Autism – Parenting and offering advice

I am no expert on parenting but I am knowledgeable on what it takes to raise an autistic child and try to provide them with love, understanding, compassion, empathy and hope. My wife and I are always thinking of all we can do to help our son and provide him with all he needs to grow and enjoy life. We love our precious son and will do all we can for him. When I look at my son at night as he is sleeping peacefully a feeling of calmness comes over me and I feel good for the moment. Usually when you spend time with an autistic child you realize how special it is to see them at peace and resting. My son generally is nonstop from the time he wakes to the time he goes to sleep. He is intense and just full of energy that is not always properly channeled. We try to properly channel his energies and guide him the best way we know. From the time Matthew was a little boy he had this intensity about him which was his way of dealing with his surroundings and he had some difficulties in containing it at times so he obviously would have behavioral issues that were evident at school so he had to be placed in a small class setting with several teachers and one on one instruction. I feel this is the best method of teaching him as he requires a lot of attention and if he were in a large classroom he would get lost in the crowd.

In understanding autism and how it affects our son there are many questions we do not have answers to but the one thing I know is that my son is like any other child growing up and going to school. He wants to do his best at school and we know that. The one thing I hear my son say over and over again is a question he poses as he gets frustrated and that is the following: “Why is it that my brain makes me do bad things?” and “I sometimes wish I could get a new brain!” When I hear him say this I am quite alarmed by it and the first thing I say to him is that he is fine and there is nothing wrong with his brain. I also express to him that we all experience frustration and we try to deal with it in a way so it doesn’t bother us as much. I tell him to be easy on himself and not get so upset about things. Matthew is very bright and is very high functioning but he has a great deal of trouble in social settings and he tends to be uneasy and not comfortable. The littlest of things can set him off and he can go into a tantrum that will easily cause him distress and upset. We always try to minimize the stresses that can cause him to have tantrums.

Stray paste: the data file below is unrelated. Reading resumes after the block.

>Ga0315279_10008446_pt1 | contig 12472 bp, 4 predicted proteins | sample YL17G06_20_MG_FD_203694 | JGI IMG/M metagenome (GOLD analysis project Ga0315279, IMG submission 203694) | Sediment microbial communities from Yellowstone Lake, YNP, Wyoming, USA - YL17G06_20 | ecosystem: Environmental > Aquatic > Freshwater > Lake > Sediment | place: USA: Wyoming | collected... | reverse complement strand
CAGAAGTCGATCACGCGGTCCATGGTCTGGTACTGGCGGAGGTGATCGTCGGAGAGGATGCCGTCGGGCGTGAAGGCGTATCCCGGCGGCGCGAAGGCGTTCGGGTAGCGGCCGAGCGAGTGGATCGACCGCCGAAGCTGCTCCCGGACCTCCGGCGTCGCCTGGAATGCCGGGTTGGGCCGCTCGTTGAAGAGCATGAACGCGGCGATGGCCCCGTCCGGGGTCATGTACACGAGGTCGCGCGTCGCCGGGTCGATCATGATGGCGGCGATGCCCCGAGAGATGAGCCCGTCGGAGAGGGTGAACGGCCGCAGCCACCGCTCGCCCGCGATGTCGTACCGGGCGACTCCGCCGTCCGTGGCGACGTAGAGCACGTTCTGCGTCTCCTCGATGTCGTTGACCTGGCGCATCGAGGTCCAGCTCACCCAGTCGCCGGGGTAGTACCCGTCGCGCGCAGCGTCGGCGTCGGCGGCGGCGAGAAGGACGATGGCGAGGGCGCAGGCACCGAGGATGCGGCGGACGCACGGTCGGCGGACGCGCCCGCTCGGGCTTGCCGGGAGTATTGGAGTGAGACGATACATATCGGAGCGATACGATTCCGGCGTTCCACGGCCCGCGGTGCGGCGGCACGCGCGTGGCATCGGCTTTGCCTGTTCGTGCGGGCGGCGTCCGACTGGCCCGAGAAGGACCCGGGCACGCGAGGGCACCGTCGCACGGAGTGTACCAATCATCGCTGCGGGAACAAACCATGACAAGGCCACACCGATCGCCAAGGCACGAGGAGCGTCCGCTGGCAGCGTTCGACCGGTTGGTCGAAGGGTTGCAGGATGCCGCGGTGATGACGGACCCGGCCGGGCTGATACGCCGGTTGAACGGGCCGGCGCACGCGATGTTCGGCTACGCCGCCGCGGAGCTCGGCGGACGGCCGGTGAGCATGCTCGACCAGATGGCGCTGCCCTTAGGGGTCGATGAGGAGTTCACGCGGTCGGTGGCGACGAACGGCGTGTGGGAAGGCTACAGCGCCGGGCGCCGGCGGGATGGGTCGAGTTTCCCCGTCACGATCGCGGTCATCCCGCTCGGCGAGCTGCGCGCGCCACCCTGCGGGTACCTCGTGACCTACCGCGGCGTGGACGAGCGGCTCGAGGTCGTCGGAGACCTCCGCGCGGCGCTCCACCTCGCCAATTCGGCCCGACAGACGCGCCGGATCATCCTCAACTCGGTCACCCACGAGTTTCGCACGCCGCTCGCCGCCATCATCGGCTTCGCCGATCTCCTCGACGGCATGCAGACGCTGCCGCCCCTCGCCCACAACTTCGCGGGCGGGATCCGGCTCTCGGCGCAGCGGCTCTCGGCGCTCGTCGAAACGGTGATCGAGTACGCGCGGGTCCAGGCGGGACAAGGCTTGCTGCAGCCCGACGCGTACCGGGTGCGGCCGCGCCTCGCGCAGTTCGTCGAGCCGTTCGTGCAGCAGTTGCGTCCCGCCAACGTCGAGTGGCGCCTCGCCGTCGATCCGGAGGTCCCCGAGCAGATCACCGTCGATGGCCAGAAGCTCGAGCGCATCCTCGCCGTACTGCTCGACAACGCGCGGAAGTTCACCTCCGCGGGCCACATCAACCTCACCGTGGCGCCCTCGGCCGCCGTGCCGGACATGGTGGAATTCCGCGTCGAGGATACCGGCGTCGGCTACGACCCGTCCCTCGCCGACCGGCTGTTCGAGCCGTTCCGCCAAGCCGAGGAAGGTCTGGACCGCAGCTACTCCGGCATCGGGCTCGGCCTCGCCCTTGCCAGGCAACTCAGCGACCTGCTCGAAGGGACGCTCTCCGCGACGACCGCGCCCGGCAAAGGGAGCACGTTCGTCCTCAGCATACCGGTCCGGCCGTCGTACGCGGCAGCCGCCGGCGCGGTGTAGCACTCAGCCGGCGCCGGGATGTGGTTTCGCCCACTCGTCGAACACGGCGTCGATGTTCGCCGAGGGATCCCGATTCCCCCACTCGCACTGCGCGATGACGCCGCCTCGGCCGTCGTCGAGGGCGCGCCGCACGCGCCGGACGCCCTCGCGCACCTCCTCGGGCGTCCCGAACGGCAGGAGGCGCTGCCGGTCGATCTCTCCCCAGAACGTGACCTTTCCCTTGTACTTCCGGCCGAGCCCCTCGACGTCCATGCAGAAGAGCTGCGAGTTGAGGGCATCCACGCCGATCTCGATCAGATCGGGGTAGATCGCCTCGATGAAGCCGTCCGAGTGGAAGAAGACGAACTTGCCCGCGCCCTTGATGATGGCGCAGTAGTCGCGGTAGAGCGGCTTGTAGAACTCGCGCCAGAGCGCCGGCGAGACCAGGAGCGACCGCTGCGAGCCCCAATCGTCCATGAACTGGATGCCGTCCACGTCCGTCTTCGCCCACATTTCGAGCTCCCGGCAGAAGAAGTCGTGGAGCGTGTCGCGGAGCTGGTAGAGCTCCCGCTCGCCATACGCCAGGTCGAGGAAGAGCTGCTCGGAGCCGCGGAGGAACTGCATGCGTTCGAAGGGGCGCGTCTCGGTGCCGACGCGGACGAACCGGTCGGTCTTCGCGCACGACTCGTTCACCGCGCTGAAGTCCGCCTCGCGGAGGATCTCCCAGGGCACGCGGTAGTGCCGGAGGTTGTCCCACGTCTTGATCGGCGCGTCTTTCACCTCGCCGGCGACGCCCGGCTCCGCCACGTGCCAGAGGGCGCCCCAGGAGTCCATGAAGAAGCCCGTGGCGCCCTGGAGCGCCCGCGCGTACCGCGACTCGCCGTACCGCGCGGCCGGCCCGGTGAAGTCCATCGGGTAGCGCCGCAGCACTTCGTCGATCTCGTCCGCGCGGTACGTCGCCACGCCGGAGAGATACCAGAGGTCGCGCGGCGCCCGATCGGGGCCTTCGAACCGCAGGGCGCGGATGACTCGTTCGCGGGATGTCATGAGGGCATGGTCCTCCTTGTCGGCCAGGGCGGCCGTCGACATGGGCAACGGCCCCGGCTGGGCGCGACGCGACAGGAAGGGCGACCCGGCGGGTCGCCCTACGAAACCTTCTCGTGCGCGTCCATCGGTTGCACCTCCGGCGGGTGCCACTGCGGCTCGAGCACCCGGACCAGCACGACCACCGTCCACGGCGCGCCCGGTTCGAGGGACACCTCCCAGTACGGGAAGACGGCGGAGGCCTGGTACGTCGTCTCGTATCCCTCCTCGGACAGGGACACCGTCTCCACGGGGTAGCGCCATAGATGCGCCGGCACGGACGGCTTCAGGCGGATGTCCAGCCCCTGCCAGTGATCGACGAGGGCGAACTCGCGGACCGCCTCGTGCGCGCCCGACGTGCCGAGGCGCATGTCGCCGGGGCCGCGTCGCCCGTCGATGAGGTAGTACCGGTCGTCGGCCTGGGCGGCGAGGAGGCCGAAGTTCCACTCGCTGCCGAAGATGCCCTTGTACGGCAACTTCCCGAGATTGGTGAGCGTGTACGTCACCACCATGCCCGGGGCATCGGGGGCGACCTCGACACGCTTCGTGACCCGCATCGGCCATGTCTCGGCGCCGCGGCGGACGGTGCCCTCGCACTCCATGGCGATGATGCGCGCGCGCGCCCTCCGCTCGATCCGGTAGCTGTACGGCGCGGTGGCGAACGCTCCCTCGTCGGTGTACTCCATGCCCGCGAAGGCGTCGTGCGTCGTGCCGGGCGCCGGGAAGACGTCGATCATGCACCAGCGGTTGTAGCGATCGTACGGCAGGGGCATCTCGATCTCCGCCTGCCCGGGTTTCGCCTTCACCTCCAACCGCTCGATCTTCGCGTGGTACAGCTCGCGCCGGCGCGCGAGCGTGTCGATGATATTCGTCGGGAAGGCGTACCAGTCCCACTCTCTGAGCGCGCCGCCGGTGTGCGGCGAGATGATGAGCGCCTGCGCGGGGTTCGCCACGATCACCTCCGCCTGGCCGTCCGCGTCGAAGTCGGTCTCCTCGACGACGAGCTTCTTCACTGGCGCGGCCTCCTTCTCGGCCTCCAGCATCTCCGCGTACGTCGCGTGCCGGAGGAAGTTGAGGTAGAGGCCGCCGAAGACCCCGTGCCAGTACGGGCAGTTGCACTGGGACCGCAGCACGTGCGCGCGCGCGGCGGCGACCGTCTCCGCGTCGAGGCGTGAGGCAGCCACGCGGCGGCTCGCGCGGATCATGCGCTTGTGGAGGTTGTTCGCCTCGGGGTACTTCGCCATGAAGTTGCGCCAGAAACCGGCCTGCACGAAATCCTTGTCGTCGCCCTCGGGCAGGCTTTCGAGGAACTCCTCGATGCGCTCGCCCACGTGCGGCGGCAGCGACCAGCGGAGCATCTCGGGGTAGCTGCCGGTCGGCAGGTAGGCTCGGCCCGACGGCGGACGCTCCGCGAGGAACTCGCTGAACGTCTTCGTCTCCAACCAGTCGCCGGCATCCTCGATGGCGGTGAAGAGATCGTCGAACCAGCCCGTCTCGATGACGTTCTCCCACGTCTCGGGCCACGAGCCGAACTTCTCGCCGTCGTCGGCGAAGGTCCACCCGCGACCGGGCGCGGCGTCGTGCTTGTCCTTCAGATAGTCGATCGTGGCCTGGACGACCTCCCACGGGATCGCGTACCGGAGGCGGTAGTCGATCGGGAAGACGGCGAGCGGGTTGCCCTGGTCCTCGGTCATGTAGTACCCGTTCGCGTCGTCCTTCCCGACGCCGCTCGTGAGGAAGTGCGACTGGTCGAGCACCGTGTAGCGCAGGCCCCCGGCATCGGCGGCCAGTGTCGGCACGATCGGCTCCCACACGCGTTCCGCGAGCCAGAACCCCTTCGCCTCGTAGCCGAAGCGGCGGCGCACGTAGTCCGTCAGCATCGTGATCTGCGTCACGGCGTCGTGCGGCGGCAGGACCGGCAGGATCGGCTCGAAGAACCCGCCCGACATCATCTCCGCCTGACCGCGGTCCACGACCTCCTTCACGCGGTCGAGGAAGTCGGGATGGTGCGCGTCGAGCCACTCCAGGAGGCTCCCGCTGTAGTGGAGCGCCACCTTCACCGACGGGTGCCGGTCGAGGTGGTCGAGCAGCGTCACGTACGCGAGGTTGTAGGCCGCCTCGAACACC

Autistic children do seek comfort in continuity and repetition. Matthew always functions better when he is in a familiar setting and where he can do something he enjoys. At home he is very comfortable because he can settle into his normal routine and find comfort in that. When he is in a setting that is foreign to him that is when he has much more difficulty. It seems he has to be gradually eased into new things and if he finds it is something he likes then over time he will adapt well and then it will become second nature to him.

My wife and I also know that to learn how to deal with our son’s tantrums and epileptic seizures as part of his autism we have to educate ourselves and attend support group meetings so we can hear from other people who have autistic children and learn from their experiences. We have met wonderful people who have shared their personal experiences and we have learned that we are not alone and we have been encouraged and feel hopeful. We realize that our concerns and fears for our son will always be part of our lives but if we can find some glimmer of hope for our son by listening to others who have similar situations and have found success in helping their child we can at least find a middle ground where we can also do the same for our son and this will help us in helping him. When we can support our son and guide him and help him through his difficult moments and get him on the right track then we will be able to feel like we are getting our son the help he needs so he can make the progress he needs to as he advances in school.

Now when we go to support group meetings I try to speak and relate our experiences as my wife listens. I tend to speak from the heart and show my emotion as my son’s well being is uppermost in my mind. I feel we certainly can help others by revealing our own experiences with Matthew’s setbacks as a result of autism and the successes he has made as well. By being involved and committed to our son’s progress we are making it our life’s mission to help our son lead as normal a life as he can and to foster his self confidence and self esteem. We are working to be the best we can in raising him, teaching him, learning from him and guiding him through the bumpy road of autism and being the best parents we can so Matthew can have a life full of opportunity and happiness. Our son deserves that!

Edward D. Iannielli III

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